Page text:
The company is rolling out its new suite of analytics software that will be integrated into network switches, routers and other systems.
Cisco Systems executives have said that the company will provide the foundational technologies—from networking gear to data center servers and storage—for the tens of billions of devices that will make up the Internet of things.
However, the full value of the Internet of things (IoT)—or what Cisco calls the Internet of everything, when including processors, applications and people into the mix—won't be realized until businesses and service providers are able to take the massive amounts of data generated by all the connected devices, parse it and come out with useable information that will help them save and make money.
That's where analytics comes in, and now Cisco is make a major move into that highly competitive space that includes the likes of IBM and Oracle. At an event Dec. 11 at the company's San Jose, Calif., headquarters, Cisco executives unveiled a broad portfolio of data analytics offerings aimed a range of markets—from retail and telecommunications to events and mobility—and positioned to address data wherever it is, whether in the data center or at the edge, where the devices sit.
Cisco already offers much of the infrastructure technology for the IoT, from its Unified Computing Systems (UCS) converged data center solutions to security software to protect the data. Where Cisco was lagging was the in the area of big data analytics. The importance of Cisco's new Connected Analytics for the Internet of Everything portfolio to the company was underscored by the fact that CEO John Chambers and Edzard Overbeek, senior vice president of Cisco Services, were on hand at the vendor's Global Editors Conference.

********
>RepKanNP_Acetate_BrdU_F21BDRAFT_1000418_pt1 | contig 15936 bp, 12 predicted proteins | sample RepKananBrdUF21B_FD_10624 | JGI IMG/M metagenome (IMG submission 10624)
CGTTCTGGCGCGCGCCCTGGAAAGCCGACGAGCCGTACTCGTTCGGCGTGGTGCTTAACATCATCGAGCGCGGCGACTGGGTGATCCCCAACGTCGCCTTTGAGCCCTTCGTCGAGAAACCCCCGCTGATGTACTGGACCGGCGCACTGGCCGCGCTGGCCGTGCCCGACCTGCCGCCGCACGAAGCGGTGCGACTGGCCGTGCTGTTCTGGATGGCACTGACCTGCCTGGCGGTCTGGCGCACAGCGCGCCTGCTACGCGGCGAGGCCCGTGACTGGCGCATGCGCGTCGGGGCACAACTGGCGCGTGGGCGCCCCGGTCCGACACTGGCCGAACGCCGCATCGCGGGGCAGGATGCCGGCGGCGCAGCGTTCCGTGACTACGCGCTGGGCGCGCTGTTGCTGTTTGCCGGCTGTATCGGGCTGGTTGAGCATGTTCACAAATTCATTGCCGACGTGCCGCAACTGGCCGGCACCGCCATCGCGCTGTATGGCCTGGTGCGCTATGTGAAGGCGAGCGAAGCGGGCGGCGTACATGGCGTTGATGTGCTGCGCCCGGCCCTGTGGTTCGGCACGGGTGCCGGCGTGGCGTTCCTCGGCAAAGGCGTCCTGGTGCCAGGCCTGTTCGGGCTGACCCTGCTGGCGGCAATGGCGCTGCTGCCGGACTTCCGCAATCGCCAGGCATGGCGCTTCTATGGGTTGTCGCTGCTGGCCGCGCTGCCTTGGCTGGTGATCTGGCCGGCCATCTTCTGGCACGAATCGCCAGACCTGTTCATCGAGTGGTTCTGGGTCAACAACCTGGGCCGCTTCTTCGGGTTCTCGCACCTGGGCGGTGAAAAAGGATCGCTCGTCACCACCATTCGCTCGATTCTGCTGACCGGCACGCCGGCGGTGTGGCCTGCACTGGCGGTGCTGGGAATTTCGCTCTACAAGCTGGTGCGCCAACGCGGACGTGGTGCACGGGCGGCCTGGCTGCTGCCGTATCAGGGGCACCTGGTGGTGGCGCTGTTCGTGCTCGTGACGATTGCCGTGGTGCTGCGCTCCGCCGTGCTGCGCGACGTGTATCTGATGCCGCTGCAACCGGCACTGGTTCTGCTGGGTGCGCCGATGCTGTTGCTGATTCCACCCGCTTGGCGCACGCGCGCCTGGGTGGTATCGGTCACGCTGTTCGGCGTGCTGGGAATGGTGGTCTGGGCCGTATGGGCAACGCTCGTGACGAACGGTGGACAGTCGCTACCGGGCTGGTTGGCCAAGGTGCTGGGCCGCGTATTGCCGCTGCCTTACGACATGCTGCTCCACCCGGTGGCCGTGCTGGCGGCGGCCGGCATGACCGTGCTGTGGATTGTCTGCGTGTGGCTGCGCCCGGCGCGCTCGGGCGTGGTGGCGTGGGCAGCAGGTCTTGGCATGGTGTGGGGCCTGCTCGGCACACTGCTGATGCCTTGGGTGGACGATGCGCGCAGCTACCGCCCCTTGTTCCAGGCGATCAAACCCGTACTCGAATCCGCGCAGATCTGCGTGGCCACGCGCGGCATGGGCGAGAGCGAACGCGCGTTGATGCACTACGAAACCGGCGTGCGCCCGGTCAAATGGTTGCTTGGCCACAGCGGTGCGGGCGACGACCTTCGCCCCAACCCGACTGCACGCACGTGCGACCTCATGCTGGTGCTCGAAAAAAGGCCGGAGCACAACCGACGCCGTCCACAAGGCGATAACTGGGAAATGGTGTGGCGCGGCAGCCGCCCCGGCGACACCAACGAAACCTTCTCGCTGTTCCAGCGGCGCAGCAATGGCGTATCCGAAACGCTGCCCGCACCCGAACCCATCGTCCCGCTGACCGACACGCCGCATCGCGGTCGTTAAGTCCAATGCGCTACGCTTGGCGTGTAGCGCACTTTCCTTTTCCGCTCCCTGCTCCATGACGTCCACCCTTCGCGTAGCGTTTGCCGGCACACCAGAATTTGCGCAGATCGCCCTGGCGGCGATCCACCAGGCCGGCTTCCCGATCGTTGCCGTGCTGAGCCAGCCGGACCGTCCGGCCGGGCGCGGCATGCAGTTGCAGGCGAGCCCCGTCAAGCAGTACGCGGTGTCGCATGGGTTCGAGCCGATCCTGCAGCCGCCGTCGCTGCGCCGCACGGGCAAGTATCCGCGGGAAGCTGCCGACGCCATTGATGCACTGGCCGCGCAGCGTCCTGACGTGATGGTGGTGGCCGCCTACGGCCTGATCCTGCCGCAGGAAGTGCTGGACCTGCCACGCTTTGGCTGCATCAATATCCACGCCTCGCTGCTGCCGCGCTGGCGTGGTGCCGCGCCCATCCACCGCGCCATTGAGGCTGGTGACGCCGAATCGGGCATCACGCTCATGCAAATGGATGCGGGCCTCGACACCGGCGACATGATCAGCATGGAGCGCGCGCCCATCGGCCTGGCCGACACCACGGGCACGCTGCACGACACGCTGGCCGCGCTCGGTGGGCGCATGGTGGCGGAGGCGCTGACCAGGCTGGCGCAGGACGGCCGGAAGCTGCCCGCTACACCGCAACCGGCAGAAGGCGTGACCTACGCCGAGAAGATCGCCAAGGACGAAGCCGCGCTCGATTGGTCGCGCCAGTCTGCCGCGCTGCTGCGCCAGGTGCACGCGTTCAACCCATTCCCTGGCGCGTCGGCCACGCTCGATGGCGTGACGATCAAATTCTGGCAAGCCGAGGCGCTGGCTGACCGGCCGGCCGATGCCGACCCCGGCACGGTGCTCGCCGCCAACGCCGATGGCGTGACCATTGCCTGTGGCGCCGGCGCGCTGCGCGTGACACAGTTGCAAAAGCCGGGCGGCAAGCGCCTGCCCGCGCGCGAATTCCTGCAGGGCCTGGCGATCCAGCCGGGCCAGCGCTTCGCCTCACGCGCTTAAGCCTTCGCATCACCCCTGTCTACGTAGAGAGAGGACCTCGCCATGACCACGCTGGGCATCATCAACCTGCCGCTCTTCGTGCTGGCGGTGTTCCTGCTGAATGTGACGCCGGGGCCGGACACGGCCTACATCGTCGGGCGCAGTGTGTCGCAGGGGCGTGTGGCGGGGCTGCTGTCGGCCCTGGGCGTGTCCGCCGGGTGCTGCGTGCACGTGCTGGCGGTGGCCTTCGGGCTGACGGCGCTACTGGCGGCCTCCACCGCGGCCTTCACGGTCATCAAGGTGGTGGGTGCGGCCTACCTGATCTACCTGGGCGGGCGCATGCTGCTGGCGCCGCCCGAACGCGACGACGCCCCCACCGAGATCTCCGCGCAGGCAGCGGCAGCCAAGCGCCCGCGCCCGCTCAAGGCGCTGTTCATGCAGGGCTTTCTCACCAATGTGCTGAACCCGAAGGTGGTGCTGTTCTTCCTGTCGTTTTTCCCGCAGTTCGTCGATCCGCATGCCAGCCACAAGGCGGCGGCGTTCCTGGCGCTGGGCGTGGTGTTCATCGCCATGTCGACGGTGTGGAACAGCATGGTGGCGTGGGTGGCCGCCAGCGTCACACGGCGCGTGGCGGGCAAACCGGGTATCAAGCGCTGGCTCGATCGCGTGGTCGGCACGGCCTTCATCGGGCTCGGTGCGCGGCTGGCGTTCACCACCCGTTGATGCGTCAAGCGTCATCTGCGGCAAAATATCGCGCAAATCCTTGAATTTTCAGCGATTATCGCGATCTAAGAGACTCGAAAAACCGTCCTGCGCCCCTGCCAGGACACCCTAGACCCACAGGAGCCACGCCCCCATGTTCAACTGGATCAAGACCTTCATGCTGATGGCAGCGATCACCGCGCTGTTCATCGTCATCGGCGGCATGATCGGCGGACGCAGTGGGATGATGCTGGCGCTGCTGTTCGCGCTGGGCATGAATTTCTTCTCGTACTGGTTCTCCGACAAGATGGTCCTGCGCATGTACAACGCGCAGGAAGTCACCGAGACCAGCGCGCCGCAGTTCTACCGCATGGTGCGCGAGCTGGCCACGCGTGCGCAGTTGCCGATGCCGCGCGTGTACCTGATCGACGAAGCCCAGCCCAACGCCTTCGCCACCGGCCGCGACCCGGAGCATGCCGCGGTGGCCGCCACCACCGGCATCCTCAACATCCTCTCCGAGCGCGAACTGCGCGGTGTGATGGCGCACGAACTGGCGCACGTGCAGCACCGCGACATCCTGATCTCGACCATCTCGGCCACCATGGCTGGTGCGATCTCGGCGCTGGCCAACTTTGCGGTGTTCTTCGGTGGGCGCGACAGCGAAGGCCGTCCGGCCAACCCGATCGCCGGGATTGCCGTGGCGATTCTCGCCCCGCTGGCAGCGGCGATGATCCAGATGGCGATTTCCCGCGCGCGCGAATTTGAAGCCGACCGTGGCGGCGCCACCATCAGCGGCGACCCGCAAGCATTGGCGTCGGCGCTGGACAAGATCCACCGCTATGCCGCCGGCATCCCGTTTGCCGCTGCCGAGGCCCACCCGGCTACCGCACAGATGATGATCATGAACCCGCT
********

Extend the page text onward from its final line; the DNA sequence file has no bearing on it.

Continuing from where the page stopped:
The key differentiator for Cisco is that the company can integrate analytics capabilities into its hardware, including its routers, enabling organizations to analyze the data at the edge of the network near the devices and sensors that are generating it, giving businesses the information they need more quickly.
"Just connecting all this doesn't create value," Mike Flanagan, vice president and general manager of data analytics at Cisco, told eWEEK
. "It's what you get out of the data that is important."
Cisco executives have said that by 2020, there will be more than 50 billion connected devices and sensors, generating huge amounts of data, and that over the next 10 years, the Internet of everything will be worth $19 trillion to organizations worldwide, in new business and cost savings. Of that, $7.3 trillion of that will come from analytics. A recent Cisco survey
found that 40 percent of respondents said their inability to interpret data was the biggest challenge to creating actionable information from the data.
According to Chambers, the bulk of analytics technology was designed to deal with data generated within a business' firewalls and analyzed in the data center. However, with the Internet of everything, important data increasingly will be generated by devices outside an organization's walls, the CEO said.